Glancing around UVic’s Cinecenta Theatre near midnight on Feb. 2, any sane person might have thought they’d mistakenly entered a macabre convention of cross-dressers with promising potential in the application of drag makeup. These sane people who had not been treated to The Rocky Horror Picture Show, theatre-style, were traditionally known as virgins. By the end of the night, after watching the show, they could hardly call themselves such.
Cinecenta, on that Saturday night, was the convergence point of the best-dressed transvestites in Victoria. Men and women alike donned corsets, fishnets, short skirts, wigs, and enough makeup to weigh down eyelids. Not all audience members were cross-dressed, however. “No thank you, I’m not putting on a dress,” said UVic student Henderson Clark, 22, laughing slightly.
As the show began, overly made-up lips and a title scripted in blood-drip font welcomed viewers to the cult classic. Though costumes were hidden in the dark, the audience’s enthusiasm was unhindered. Audience participation began promptly, as fishnet clad figures brought an onscreen wedding to life, showering the theatre with rice. “It’s fun to make fun of and throw things at,” said UVic student Holly Henkelman, 19.
Audience participation was far from limited to the tossing of rice. Although Cinecenta did not, some theatres sell a prop kit upon entry. According to a Rocky Horror fan site, www.rockyhorror.com, traditional props have included newspapers, waterguns, lighters, rubber gloves, noisemakers, confetti, toilet paper, toast, party hats, bells, cards, and even prunes and hot dogs. The use of each prop corresponds to a certain movie scene. The mess created is considerable enough to cause the prohibition of some items at certain theatres. However, Cinecenta management seemed to be all right with the clean up. “The only thing for us is we make sure the staff at the end of the night sweep the rice, because the rice and the water together make glue,” said Cinecenta manager Lisa Sheppard. “Years ago, we didn’t do that, and the janitors were obviously so upset.”
In comparison to other Rocky Horror showings, Cinecenta’s audience skimped on props. This could be due to the lack of prop kits for sale or the audience demographic — mostly students on a budget.
Beyond the costumes and props, another dimension of audience participation exists at Rocky Horror: callback lines. According to http://www.timewarp.org.uk, this tradition began years ago, when audience members began to yell things back at the screen. These lines vary from night to night and theatre to theatre. “Asshole!” called many voices when Brad was shown. “Where’s your neck?” asked a voice or two upon the appearance of the nearly neckless criminologist. Audience callback lines were nearly as frequent as the dialogue of the movie itself. “You have to enjoy the heckling everybody is doing, because the movie itself isn’t the best quality,” said Henkelman.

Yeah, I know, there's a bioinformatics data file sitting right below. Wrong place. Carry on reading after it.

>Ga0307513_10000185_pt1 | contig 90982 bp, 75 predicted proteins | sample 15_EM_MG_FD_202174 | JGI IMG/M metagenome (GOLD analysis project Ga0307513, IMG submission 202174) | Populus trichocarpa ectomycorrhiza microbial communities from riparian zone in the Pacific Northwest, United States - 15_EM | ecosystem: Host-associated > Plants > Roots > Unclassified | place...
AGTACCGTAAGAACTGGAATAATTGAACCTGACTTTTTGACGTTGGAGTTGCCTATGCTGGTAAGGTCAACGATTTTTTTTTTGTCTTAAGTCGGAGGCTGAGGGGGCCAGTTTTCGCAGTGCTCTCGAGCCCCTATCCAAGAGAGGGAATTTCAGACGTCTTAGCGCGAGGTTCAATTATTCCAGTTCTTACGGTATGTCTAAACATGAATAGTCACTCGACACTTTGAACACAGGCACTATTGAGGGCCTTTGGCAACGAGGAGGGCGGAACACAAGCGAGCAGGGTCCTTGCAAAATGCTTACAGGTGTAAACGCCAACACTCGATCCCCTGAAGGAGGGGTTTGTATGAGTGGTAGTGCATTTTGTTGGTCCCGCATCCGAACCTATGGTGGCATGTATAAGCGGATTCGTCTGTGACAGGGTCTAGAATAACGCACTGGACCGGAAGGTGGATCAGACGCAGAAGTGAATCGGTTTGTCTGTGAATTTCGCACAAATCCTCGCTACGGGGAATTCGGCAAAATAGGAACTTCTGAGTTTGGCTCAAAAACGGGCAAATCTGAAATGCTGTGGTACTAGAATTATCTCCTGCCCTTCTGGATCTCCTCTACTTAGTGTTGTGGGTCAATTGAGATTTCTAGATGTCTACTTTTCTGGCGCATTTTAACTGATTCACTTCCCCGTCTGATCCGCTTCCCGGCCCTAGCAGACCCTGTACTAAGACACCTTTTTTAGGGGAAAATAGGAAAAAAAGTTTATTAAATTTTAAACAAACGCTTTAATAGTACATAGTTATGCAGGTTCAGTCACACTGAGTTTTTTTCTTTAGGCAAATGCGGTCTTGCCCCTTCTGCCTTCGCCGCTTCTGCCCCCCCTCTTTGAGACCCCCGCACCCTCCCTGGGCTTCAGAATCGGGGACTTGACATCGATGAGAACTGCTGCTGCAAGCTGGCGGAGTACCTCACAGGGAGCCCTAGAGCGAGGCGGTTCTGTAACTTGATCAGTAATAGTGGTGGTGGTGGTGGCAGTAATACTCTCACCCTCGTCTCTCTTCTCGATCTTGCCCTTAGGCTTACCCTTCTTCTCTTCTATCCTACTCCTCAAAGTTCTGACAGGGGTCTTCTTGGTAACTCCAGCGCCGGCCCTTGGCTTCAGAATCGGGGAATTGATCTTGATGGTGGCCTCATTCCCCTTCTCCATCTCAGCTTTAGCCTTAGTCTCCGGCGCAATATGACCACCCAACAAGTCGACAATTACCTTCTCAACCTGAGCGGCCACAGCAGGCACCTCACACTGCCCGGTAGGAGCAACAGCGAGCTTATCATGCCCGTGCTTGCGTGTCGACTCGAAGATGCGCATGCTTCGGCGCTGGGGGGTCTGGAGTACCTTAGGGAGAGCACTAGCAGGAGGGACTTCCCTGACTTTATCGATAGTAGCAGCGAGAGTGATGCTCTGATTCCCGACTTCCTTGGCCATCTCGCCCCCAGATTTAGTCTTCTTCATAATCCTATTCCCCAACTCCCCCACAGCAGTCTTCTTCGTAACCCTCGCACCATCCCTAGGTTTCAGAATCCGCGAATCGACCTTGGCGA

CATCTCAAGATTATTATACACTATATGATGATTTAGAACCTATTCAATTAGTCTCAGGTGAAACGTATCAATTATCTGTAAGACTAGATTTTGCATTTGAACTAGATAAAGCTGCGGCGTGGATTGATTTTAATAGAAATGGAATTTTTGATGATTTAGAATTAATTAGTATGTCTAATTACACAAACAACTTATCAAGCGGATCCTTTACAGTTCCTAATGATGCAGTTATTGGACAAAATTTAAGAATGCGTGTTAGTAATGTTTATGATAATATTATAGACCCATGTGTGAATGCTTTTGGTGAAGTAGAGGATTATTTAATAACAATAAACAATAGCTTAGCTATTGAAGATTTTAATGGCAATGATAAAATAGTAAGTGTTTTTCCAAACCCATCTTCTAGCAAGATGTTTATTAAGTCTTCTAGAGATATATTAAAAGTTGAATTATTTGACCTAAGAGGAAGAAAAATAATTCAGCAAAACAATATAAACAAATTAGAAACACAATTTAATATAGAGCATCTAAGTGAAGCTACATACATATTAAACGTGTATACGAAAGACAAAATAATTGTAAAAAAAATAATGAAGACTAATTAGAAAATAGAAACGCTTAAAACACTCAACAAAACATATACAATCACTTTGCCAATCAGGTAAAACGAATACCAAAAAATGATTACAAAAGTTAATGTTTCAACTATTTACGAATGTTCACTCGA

Between the costumes, the props, the callback lines and the movie itself, there was certainly a lot to focus on. Rocky Horror virgins may have trouble learning the callback lines. “They should have the words on the screen for people like me who don’t know what to say,” said UVic student Sydney Scout, 19. Some other theatres do play copies of the movie that have the most common callback lines as subtitles. When asked why Cinecenta’s version did not, program co-ordinator Michael Hoppe expressed interest in finding a copy that has the lines, should they show the film again in subsequent years.
The onscreen happenings were as shocking as the sight of the audience. As the show progressed, virgins and veterans alike were treated to a masterpiece of innocent-meets-ghoulishly risqué. Brad and Janet were subjected to, and eventually fit in with, a house full of musical transvestites.
Originally written by Richard O’Brien, starring Tim Curry, and with an appearance by Meat Loaf, the comedy-horror-musical was released in 1975. It developed a cult following as audience participation and enthusiasm grew. The movie has time-warped its way through 38 years. It holds the record for the longest-running theatrical release in film history.
Although it plays at many times of year in many theatres, it is often thought of as a Halloween film. “February seemed like an odd time to have it,” said Henkelman. “We can never get the print at Halloween because commercial theatres have it,” Hoppe said. “We’re considered non-commercial, being on a university campus. We used to show it in late September, so we might try that again.”
However, Cinecenta management is unsure whether they will show the film again. “It’s becoming increasingly difficult to get The Rocky Horror Picture Show,” Hoppe said. For those who enjoy Rocky Horror’s late-night screening and audience participation, Sheppard suggests catching one of Cinecenta’s screenings of The Room. “It’s famous for being the worst movie ever made, but it’s somehow entertaining,” she said. “People yell out things, and they throw plastic forks and stuff.”
Those who didn’t lose their Rocky Horror virginity at Cinecenta this month may have a few more months to wait. In addition to Cinecenta’s screenings at varied times of the year, the Roxy theatre on Quadra Street has played The Rocky Horror Picture Show around Halloween in past years.